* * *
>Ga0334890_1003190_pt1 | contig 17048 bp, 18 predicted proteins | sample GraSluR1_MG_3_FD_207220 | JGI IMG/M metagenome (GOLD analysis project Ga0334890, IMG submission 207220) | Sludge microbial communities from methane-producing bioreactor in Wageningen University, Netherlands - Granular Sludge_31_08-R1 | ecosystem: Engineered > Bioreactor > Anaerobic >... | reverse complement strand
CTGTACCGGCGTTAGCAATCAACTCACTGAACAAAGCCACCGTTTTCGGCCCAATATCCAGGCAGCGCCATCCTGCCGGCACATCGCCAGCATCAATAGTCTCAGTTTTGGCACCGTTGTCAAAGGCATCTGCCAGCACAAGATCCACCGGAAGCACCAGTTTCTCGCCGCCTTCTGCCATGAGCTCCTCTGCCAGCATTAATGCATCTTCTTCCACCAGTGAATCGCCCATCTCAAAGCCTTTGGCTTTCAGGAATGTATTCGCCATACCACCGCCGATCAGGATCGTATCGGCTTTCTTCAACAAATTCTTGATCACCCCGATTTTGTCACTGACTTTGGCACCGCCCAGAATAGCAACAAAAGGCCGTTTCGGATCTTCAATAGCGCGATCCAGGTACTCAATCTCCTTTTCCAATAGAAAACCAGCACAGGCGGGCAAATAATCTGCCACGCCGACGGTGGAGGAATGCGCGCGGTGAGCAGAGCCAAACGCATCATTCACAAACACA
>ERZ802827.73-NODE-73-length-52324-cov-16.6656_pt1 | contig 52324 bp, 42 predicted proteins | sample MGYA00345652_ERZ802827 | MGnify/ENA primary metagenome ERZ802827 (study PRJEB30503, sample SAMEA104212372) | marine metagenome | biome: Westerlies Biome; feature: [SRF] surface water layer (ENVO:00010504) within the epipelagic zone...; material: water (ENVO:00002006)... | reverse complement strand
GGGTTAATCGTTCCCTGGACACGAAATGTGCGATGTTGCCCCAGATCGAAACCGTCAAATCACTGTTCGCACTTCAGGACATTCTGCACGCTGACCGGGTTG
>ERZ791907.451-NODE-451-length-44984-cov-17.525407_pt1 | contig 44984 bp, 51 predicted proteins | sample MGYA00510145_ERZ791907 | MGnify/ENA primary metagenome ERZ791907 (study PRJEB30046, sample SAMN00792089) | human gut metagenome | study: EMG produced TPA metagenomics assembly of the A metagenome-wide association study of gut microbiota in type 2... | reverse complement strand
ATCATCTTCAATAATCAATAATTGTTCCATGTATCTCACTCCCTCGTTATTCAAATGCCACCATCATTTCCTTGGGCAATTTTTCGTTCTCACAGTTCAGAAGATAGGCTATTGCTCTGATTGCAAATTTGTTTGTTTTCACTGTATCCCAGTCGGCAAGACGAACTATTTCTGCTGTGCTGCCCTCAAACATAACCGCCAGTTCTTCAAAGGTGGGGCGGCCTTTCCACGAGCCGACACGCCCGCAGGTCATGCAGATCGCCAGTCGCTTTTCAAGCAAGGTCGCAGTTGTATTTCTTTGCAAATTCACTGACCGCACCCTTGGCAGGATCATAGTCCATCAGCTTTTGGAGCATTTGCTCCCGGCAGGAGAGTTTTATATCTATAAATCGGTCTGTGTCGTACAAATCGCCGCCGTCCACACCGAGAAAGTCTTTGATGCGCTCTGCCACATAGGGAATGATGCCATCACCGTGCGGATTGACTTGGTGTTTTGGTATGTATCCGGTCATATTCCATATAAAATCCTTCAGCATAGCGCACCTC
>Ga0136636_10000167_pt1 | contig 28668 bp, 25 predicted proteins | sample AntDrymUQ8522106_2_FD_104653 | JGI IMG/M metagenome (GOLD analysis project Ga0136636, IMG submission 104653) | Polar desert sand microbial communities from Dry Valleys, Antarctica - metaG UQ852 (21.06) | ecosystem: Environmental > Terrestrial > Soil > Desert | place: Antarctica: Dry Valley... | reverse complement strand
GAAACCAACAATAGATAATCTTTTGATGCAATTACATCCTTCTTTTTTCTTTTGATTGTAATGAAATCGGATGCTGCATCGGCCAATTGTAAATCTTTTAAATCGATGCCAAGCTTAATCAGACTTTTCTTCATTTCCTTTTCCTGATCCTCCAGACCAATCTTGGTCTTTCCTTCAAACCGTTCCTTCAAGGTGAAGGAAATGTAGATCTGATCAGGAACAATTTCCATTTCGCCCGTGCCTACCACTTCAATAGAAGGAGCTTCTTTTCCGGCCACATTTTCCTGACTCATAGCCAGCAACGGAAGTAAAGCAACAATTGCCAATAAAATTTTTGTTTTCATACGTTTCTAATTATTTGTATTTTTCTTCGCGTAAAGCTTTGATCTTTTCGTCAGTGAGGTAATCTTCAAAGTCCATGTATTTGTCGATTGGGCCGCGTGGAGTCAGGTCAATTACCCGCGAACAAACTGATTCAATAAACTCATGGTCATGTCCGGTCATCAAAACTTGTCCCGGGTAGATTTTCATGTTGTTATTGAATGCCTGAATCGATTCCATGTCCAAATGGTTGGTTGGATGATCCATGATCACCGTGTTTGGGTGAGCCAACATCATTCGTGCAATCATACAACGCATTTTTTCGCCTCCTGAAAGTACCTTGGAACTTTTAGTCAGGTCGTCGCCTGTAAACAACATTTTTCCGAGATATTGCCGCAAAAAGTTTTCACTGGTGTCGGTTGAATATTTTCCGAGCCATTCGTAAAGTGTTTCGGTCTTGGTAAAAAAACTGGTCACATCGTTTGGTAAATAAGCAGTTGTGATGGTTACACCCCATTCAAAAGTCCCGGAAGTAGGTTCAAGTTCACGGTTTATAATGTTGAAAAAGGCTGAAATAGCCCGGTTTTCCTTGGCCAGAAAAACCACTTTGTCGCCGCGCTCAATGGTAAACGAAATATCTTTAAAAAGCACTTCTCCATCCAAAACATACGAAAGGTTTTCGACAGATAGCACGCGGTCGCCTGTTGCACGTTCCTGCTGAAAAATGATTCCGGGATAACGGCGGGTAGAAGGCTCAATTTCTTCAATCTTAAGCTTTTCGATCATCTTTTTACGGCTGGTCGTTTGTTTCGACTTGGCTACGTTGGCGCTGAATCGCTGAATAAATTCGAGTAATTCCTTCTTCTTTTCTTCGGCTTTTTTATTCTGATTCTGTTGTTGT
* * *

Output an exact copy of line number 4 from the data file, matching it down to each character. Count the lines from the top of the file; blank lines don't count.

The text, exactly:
GGGTTAATCGTTCCCTGGACACGAAATGTGCGATGTTGCCCCAGATCGAAACCGTCAAATCACTGTTCGCACTTCAGGACATTCTGCACGCTGACCGGGTTG